A helicopter surveys a fire in Mount Robson Park near the east end of Moose Lake. The fire is in an area where park managers have decided to let fires do their thing.
Valemount, BC, Canada — Firefighters wont be battling a 12-hectare blaze in Mount Robson unless it puts other values at risk. A relatively small blaze started by a lightning strike in Mount Robson Provincial Park on Tuesday, July 4, the fire is located at the west end of Moose Lake at high elevation.
A spotter plane and two helicopters were on scene within 20 minutes of the strike to check it out, but they took no action. The burn is in a part of the park classified as let burn. In twenty minutes time, the plume of smoke was very much visible from the Mount Robson Café.
Robson Valley Fire Zone Forest Protection Officer Bob Gray said that they are monitoring the fire.
We have a plan set out. Once it hits our trigger points, we will implement another step, he said.
He said that the fire is in a good location. There is some room for it to move in there, he said.
He said that there are a lot of very heavy draws and slide chutes, which would most likely contain the fire on the north facing slopes of the mountain range.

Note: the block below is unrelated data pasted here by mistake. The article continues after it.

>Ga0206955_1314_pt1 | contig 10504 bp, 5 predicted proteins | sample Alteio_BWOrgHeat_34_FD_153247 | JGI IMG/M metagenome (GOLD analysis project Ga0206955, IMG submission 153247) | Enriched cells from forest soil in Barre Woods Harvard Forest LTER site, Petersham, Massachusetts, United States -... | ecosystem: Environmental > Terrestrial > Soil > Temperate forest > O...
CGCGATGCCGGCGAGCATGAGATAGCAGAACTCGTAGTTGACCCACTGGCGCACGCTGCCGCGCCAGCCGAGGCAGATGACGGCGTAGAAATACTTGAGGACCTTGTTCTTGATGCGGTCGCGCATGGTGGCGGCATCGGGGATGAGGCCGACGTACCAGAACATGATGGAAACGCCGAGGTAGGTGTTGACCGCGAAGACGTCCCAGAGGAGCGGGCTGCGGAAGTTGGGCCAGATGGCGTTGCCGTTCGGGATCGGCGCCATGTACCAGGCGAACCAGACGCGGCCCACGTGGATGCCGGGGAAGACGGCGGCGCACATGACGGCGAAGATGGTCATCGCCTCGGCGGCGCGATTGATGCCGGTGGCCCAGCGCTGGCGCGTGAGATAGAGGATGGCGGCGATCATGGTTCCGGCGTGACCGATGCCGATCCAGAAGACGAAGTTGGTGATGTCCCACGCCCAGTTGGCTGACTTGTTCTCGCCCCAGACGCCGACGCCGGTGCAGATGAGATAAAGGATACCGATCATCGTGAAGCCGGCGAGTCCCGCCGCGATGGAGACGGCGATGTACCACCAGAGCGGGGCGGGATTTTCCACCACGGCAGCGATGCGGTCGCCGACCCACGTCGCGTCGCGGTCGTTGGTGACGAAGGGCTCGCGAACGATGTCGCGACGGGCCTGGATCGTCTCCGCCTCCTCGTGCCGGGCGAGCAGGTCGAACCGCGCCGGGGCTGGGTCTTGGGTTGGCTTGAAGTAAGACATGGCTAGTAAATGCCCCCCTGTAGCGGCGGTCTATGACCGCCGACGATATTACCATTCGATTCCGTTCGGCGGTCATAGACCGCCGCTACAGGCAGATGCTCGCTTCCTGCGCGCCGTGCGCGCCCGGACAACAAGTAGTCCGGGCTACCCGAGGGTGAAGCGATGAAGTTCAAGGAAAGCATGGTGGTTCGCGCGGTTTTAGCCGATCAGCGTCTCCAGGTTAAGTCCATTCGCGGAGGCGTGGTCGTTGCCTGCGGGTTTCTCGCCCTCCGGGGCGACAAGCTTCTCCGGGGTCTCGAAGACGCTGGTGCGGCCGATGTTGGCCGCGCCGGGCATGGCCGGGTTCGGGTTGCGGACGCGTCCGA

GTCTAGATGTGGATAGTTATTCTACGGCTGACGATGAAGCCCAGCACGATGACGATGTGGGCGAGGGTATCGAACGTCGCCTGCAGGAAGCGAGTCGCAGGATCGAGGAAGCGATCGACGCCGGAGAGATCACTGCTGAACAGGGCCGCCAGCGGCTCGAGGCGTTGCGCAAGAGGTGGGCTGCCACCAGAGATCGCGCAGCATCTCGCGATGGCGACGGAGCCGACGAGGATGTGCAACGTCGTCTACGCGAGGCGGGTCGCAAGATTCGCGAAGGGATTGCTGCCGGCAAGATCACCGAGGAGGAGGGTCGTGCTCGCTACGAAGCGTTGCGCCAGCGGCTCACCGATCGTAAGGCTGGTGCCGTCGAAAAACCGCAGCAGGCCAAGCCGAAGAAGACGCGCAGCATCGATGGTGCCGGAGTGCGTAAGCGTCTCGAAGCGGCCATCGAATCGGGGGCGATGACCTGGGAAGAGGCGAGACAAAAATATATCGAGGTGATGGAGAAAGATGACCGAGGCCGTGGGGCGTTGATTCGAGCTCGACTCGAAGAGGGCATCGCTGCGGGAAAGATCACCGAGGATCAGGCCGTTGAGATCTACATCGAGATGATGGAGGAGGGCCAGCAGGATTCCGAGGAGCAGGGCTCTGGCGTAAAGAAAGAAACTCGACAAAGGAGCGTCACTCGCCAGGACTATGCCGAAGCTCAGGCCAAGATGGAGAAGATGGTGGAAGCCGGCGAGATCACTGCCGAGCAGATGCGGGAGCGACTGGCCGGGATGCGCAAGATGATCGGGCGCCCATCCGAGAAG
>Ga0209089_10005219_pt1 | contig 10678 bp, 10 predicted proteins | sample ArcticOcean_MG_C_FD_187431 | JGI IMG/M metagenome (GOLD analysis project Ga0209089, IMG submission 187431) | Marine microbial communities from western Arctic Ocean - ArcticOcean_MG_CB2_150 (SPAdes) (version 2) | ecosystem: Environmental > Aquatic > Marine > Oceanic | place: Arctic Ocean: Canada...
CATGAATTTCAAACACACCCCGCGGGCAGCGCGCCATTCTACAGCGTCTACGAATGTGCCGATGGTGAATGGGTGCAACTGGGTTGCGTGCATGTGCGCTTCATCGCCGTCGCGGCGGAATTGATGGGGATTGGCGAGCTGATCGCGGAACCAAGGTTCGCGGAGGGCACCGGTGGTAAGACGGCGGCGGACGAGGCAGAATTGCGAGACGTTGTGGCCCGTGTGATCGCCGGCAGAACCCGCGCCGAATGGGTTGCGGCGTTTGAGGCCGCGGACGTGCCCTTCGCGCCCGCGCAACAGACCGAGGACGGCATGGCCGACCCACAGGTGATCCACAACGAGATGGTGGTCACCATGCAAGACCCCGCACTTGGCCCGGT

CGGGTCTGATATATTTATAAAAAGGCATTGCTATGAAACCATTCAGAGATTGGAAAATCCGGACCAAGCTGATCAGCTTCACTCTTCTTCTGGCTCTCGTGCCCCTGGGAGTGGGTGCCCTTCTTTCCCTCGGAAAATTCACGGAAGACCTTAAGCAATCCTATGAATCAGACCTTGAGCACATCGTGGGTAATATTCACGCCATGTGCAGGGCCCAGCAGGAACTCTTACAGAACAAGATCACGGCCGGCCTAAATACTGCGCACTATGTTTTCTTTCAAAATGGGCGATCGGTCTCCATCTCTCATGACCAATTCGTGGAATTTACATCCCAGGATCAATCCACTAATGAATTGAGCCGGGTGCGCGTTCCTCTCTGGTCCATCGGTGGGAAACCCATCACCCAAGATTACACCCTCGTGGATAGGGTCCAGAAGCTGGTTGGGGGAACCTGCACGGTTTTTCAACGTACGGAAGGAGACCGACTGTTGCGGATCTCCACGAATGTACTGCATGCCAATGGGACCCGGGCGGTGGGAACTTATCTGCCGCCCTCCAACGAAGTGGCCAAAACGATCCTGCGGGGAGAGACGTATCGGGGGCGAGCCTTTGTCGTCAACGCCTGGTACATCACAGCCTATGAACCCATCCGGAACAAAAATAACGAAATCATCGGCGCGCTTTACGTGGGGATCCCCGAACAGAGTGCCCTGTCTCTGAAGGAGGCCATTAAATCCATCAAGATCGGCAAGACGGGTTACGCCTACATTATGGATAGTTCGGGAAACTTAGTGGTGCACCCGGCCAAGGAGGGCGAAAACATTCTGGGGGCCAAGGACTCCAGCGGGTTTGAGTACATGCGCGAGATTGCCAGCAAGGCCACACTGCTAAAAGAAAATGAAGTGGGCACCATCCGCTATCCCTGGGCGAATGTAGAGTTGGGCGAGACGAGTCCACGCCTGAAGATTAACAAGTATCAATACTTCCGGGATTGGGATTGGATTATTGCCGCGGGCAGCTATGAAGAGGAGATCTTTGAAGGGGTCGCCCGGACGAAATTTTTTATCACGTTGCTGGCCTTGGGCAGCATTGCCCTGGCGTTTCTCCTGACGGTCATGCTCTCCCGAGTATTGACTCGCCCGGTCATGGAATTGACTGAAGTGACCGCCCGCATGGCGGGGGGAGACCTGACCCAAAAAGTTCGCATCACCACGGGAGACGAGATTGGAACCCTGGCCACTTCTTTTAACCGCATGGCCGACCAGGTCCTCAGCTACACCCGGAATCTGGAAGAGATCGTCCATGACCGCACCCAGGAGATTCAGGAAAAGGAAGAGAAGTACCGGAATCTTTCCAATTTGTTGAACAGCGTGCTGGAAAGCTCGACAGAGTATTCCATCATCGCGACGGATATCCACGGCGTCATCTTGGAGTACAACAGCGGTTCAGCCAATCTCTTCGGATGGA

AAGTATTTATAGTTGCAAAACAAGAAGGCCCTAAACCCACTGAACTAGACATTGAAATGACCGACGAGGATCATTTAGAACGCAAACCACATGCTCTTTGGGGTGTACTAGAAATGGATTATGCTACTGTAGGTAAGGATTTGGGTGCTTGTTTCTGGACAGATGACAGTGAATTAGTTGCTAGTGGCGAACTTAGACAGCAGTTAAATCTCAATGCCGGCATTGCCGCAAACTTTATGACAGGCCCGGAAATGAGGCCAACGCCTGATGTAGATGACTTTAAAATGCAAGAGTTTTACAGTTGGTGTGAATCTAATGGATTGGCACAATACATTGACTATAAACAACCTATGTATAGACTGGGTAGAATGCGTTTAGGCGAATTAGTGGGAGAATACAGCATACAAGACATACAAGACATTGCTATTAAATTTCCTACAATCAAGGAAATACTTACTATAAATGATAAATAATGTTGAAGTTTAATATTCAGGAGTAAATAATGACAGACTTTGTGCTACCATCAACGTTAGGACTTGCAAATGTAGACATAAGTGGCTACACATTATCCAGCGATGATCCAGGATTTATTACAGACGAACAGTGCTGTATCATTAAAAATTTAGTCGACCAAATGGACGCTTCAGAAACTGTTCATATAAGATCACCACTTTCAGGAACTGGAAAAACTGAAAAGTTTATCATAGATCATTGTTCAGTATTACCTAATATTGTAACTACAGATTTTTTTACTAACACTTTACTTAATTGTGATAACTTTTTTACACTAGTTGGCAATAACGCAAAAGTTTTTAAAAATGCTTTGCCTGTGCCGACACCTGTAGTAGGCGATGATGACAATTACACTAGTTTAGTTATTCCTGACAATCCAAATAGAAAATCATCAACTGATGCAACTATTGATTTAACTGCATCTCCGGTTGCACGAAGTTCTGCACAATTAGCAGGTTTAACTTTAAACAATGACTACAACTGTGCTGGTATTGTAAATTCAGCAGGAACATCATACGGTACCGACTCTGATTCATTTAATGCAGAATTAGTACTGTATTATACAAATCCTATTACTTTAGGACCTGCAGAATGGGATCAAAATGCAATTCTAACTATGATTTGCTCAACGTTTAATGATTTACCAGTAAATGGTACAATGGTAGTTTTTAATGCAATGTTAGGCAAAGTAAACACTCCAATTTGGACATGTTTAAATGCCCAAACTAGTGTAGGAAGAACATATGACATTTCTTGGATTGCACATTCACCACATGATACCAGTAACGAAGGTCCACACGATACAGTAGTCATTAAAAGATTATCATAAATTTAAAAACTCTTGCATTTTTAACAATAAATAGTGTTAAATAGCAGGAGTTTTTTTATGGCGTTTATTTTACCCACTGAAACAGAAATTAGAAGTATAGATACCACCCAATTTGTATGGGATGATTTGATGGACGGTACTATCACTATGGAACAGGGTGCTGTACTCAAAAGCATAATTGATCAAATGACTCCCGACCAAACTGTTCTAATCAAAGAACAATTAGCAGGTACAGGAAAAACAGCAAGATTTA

If we get two inches of rain tonight, it will be out. We have eight more weeks in the burning period. I wouldnt be surprised if it went to 10 or 15,000 hectares, said Gray on Saturday.
Gray said they would fight the fire if it put any values at risk.
Terry Cinnamon runs Mount Robson Whitewater Rafting, and while he is opposed to prescribed burns during the tourist season, he is happy to see parks let this natural fire go.
I agree with parks, because it is a natural occurrence, he said. If a forest fire starts due to natural causes, it must mean conditions are ideal. As long as it doesnt threaten public safety, let it go.
Ill be there with my wiener roasting stick, joked Cinnamon.